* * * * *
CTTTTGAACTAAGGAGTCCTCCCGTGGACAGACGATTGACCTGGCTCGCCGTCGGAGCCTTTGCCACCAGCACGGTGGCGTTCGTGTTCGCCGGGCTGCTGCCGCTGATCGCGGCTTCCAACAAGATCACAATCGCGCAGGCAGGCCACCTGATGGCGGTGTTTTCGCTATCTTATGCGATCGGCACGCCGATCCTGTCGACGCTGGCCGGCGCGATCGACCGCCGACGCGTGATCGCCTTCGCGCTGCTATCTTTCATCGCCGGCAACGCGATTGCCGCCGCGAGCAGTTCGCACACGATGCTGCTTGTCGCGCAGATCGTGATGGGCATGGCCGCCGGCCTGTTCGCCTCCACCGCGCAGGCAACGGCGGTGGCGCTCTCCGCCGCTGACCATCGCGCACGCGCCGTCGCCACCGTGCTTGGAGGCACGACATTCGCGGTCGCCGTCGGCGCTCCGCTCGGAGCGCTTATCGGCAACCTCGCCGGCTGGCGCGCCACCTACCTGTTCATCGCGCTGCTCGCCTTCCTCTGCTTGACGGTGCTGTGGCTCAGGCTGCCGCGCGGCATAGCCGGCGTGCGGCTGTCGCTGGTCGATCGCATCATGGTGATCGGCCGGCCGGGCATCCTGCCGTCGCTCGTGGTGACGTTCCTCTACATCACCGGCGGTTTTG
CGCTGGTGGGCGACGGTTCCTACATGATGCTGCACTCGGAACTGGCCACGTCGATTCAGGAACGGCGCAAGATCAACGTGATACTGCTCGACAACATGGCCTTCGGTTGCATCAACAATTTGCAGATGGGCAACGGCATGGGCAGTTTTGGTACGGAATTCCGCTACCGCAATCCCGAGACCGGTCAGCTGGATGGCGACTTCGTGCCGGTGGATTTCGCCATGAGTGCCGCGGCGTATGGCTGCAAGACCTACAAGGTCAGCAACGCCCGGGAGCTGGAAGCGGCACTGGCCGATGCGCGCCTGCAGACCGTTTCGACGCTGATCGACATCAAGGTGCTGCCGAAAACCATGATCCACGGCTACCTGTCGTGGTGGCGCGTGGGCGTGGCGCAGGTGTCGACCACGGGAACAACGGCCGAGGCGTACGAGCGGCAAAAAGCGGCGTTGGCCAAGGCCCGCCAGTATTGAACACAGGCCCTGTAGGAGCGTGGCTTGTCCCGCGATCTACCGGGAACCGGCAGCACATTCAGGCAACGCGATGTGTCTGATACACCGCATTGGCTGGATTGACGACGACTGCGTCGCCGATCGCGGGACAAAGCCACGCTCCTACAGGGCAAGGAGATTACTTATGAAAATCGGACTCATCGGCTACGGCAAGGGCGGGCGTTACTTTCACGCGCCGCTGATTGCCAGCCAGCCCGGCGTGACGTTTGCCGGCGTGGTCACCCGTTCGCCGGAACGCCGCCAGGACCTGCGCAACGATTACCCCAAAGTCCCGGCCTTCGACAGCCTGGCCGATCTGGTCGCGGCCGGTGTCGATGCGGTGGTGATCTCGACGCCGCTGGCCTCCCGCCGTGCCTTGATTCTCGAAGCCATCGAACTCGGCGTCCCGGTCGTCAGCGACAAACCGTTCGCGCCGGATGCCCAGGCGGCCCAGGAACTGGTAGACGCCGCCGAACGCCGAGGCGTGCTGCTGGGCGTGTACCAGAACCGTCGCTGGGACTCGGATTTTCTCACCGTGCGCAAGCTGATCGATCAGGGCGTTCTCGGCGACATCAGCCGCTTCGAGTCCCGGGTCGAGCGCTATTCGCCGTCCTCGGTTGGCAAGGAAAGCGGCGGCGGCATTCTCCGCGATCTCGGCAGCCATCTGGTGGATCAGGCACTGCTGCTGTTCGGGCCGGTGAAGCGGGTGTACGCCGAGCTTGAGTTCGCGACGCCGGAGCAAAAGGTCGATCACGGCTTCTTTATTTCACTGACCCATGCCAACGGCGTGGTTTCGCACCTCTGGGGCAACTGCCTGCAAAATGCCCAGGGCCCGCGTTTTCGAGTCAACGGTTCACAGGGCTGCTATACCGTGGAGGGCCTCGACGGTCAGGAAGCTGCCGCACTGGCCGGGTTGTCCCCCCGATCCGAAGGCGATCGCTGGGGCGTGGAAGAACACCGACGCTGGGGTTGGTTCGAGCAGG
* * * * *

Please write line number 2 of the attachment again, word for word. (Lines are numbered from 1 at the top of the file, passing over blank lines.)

CGCTGGTGGGCGACGGTTCCTACATGATGCTGCACTCGGAACTGGCCACGTCGATTCAGGAACGGCGCAAGATCAACGTGATACTGCTCGACAACATGGCCTTCGGTTGCATCAACAATTTGCAGATGGGCAACGGCATGGGCAGTTTTGGTACGGAATTCCGCTACCGCAATCCCGAGACCGGTCAGCTGGATGGCGACTTCGTGCCGGTGGATTTCGCCATGAGTGCCGCGGCGTATGGCTGCAAGACCTACAAGGTCAGCAACGCCCGGGAGCTGGAAGCGGCACTGGCCGATGCGCGCCTGCAGACCGTTTCGACGCTGATCGACATCAAGGTGCTGCCGAAAACCATGATCCACGGCTACCTGTCGTGGTGGCGCGTGGGCGTGGCGCAGGTGTCGACCACGGGAACAACGGCCGAGGCGTACGAGCGGCAAAAAGCGGCGTTGGCCAAGGCCCGCCAGTATTGAACACAGGCCCTGTAGGAGCGTGGCTTGTCCCGCGATCTACCGGGAACCGGCAGCACATTCAGGCAACGCGATGTGTCTGATACACCGCATTGGCTGGATTGACGACGACTGCGTCGCCGATCGCGGGACAAAGCCACGCTCCTACAGGGCAAGGAGATTACTTATGAAAATCGGACTCATCGGCTACGGCAAGGGCGGGCGTTACTTTCACGCGCCGCTGATTGCCAGCCAGCCCGGCGTGACGTTTGCCGGCGTGGTCACCCGTTCGCCGGAACGCCGCCAGGACCTGCGCAACGATTACCCCAAAGTCCCGGCCTTCGACAGCCTGGCCGATCTGGTCGCGGCCGGTGTCGATGCGGTGGTGATCTCGACGCCGCTGGCCTCCCGCCGTGCCTTGATTCTCGAAGCCATCGAACTCGGCGTCCCGGTCGTCAGCGACAAACCGTTCGCGCCGGATGCCCAGGCGGCCCAGGAACTGGTAGACGCCGCCGAACGCCGAGGCGTGCTGCTGGGCGTGTACCAGAACCGTCGCTGGGACTCGGATTTTCTCACCGTGCGCAAGCTGATCGATCAGGGCGTTCTCGGCGACATCAGCCGCTTCGAGTCCCGGGTCGAGCGCTATTCGCCGTCCTCGGTTGGCAAGGAAAGCGGCGGCGGCATTCTCCGCGATCTCGGCAGCCATCTGGTGGATCAGGCACTGCTGCTGTTCGGGCCGGTGAAGCGGGTGTACGCCGAGCTTGAGTTCGCGACGCCGGAGCAAAAGGTCGATCACGGCTTCTTTATTTCACTGACCCATGCCAACGGCGTGGTTTCGCACCTCTGGGGCAACTGCCTGCAAAATGCCCAGGGCCCGCGTTTTCGAGTCAACGGTTCACAGGGCTGCTATACCGTGGAGGGCCTCGACGGTCAGGAAGCTGCCGCACTGGCCGGGTTGTCCCCCCGATCCGAAGGCGATCGCTGGGGCGTGGAAGAACACCGACGCTGGGGTTGGTTCGAGCAGG